The Poly Keyboard is a DIY project to create a keyboard with tiny OLED displays beneath each key, allowing you to switch languages, layouts, or other functions via software.

It’s been under development for a few years, but this month the creator of the project assembled the first functional prototype of the keyboard… or at least of the left side of what will eventually be a split keyboard.

A short demo video shows the key labels changing when a user presses the Caps Lock key. But theoretically this sort of screens-as-labels design would also allow you to change languages, switch to a Dvorak layout or a different arrangement of keys, or highlight just the keys you need for a game, video editing application, or other software.

It’s not the first time we’ve seen a keyboard-with-screen-as-keys design, but Poly is certainly one of the more intriguing entries in this space. It’s an open hardware design: the PCB design, 3D printer files for keycaps, and other files are available at GitHub. And the firmware is based on the open source QMK keyboard firmware.

While the project was originally designed to use an STM32F407 microcontroller, prices went up during the pandemic and ensuing supply chain shortage, so the Poly Keyboard now is now powered by a Raspberry Pi RP2040 microcontroller.

Under each of the keys is a 0.42 inch black and white mini OLED display with a resolution of 72 x 40 pixels.

You can find more details about the project by following the developer’s progress on Twitter or in a series of ports on a Ko-fi page.

via NotebookCheck and Keyboard Builder’s Digest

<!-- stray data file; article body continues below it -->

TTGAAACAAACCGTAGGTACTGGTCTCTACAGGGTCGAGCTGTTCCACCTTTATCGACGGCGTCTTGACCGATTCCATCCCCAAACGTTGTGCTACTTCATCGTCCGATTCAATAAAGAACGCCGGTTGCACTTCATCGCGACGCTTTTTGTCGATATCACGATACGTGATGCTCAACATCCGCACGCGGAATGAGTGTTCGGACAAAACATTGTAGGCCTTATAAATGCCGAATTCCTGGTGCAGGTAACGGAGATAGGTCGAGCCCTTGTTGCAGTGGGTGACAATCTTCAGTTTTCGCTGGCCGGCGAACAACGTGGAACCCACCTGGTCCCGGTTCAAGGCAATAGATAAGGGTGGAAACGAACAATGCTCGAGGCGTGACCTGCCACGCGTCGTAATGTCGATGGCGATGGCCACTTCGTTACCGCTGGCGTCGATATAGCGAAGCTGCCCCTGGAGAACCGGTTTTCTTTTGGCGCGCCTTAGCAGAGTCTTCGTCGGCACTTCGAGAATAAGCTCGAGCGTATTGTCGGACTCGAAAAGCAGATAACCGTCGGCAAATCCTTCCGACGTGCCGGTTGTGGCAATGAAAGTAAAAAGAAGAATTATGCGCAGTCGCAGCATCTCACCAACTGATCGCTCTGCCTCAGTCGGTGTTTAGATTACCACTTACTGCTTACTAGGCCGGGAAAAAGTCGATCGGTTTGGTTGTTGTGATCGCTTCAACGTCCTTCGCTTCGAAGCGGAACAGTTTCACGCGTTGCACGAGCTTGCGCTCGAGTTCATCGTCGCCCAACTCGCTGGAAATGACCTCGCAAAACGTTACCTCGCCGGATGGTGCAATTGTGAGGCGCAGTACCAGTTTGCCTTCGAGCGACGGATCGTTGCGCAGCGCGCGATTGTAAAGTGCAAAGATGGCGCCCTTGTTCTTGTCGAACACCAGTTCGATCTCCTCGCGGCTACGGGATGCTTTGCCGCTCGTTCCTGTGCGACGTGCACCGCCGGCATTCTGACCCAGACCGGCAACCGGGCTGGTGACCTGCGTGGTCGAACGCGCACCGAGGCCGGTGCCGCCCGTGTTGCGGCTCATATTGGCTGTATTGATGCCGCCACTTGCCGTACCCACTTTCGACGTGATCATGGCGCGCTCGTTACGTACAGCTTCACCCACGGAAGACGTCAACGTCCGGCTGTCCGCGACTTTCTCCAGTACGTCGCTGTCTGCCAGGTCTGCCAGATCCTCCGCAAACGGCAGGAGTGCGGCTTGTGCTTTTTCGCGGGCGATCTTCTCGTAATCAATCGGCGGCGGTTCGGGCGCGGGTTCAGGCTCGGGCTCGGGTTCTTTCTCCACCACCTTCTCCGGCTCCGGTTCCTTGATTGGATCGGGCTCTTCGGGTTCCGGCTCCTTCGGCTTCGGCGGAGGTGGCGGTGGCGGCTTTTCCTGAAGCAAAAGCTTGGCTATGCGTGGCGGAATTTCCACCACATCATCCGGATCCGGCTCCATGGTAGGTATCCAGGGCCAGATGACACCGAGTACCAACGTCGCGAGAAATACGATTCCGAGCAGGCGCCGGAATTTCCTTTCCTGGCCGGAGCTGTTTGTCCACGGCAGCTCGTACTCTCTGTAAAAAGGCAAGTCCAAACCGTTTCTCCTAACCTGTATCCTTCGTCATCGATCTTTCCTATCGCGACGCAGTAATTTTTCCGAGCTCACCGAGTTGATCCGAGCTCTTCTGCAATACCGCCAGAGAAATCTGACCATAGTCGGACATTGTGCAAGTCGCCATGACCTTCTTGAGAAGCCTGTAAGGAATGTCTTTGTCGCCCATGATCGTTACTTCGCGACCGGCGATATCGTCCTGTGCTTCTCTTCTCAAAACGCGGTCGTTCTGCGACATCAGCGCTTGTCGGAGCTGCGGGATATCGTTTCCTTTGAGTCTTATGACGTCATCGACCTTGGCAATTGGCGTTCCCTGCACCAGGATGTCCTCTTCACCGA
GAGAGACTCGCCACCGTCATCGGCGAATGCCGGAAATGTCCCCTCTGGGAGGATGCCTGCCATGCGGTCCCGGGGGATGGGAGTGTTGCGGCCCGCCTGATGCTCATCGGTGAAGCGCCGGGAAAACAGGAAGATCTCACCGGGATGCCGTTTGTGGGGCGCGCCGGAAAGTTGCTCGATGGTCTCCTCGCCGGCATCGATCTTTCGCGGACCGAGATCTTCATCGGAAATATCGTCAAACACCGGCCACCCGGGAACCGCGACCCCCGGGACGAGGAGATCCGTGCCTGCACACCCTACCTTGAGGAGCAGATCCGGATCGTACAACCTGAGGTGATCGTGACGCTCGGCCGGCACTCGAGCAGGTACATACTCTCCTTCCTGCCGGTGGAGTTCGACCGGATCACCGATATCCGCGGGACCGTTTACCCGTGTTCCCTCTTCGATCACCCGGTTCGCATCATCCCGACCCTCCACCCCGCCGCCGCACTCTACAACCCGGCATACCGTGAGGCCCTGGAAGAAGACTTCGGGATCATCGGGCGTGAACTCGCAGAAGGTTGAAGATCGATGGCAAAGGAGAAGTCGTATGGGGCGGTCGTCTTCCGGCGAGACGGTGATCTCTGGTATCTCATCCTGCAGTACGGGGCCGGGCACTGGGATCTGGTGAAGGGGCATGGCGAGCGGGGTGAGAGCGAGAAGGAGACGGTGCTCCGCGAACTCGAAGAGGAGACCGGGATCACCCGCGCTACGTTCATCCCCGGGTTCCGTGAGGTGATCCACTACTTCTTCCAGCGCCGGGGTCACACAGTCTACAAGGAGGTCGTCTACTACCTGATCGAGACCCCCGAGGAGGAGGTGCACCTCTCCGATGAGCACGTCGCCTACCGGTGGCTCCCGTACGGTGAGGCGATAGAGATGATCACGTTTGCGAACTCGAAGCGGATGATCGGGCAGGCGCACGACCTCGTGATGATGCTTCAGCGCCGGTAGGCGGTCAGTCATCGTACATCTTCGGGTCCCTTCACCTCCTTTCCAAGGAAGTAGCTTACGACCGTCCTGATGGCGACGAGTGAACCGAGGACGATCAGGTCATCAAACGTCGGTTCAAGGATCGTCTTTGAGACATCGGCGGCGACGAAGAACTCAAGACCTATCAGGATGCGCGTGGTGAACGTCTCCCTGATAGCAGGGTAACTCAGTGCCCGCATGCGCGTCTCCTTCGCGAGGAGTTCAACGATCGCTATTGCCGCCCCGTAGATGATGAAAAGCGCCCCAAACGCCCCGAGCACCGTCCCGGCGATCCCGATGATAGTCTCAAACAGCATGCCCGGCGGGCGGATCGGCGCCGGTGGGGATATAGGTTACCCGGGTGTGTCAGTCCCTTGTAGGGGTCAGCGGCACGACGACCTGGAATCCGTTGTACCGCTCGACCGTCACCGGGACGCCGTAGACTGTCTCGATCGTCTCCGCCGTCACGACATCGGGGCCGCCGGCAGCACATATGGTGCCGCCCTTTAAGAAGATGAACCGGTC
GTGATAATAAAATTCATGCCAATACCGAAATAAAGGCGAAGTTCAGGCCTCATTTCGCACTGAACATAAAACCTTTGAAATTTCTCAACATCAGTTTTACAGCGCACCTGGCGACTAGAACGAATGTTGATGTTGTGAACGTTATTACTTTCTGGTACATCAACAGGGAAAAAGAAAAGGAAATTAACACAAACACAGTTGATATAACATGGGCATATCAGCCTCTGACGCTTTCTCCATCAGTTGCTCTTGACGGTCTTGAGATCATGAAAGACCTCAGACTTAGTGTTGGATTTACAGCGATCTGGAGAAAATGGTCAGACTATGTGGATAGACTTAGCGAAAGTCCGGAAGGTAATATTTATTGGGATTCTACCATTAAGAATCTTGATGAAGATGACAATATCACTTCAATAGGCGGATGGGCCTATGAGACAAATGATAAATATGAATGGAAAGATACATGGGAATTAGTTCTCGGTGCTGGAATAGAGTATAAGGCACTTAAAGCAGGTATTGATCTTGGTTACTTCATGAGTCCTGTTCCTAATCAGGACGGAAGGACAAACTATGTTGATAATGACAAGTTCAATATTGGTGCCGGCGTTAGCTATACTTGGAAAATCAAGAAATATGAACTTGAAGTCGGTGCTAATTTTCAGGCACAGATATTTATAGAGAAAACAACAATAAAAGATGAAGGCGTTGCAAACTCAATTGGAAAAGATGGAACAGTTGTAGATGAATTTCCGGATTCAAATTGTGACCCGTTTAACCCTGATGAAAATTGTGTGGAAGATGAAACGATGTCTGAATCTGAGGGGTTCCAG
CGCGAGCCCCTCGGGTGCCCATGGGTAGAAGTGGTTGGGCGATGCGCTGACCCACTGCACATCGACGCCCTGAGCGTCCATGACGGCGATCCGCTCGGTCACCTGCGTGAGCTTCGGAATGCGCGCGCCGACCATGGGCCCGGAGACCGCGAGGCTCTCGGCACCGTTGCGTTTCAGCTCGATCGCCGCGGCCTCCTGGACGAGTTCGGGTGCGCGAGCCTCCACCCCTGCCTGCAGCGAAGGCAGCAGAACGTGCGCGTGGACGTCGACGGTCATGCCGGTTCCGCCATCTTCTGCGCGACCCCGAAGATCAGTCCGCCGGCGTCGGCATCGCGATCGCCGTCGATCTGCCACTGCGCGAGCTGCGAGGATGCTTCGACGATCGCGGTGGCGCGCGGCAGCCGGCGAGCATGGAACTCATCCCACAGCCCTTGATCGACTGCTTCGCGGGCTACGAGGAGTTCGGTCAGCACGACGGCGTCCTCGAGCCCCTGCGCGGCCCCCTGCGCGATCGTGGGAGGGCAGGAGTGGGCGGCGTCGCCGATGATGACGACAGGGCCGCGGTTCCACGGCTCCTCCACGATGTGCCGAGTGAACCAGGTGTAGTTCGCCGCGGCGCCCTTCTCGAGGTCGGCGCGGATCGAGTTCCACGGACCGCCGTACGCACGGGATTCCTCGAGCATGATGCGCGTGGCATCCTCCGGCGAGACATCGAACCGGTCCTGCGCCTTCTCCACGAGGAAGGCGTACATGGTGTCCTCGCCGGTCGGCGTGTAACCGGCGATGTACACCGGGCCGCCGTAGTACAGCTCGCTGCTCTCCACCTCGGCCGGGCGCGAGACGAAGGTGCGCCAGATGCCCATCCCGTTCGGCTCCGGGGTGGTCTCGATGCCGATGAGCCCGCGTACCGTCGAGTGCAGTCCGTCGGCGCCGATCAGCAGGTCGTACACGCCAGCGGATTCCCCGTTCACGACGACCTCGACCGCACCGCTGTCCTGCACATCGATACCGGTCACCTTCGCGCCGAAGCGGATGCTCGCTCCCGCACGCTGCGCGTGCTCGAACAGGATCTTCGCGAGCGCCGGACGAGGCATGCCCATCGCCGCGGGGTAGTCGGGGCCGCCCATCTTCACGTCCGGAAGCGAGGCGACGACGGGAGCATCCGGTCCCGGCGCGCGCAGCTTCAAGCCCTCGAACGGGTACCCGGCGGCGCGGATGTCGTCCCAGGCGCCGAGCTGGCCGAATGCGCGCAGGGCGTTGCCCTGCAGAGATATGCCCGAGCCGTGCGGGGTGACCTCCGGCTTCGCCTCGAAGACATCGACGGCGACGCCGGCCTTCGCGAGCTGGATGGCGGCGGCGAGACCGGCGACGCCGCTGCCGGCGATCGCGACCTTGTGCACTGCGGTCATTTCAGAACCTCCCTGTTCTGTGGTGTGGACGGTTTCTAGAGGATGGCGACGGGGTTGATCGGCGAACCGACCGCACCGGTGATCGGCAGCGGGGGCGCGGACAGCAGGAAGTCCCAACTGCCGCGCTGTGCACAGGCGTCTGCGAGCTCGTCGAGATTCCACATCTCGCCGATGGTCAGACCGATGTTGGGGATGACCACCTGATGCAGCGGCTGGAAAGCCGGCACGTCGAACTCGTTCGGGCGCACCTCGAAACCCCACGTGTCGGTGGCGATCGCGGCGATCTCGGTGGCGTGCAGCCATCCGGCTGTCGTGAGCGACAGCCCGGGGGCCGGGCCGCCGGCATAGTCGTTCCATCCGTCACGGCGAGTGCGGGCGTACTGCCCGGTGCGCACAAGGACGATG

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  1. Isn’t there an Apple notebook with a row of function keys at the top at are OLED?
    Why can’t Apple or Microsoft make a nice high quality stand alone keyboard with this functionality on all keys?

    1. You mean the ones with the Touch Bar? That’s not a row of keys, that’s a long thin touchcreen that sometimes displays keys on it but not always when you want it to and they quit doing that because it wasn’t very good.
      As for doing something like this, putting a tiny screen on a moving button is pretty hard to get right at a price anyone would be willing to pay. You might have to make every single keycap it’s own NFC powered and controlled E-INK screen so there’s no wires to worry about, and that would still be crazy expensive.

  2. Hopefully this will accomplish the one thing that all other “screen on each key” keyboards have failed at… feel. Most of them have had such an awful key feel, that I wouldn’t have paid $10 for the keyboard, based on the feel alone. Nevermind the >$1000 they usually want.

    One of the biggest examples was the Optimus Maximus, and those switches were awful. They were scratchy feeling, and the keys would bind if you pressed them slightly off-centre. It was by far the worst keyboard I had ever typed on.

    The reason most attempts to accomplish this have failed is because adding a screen in the key requires a more mechanically complex design, and it becomes more prone to binding (jamming due to the friction of pressing it off-axis).

    For example, in the Optimus, the keycap needs to slide up and down around the stationary screen, and then the cap pushes the switch up and down. So there’s 2 things that are capable of binding: the cap that slides along the edges of the screen housing, and the switch’s plunger, which slides against the housing of the switch.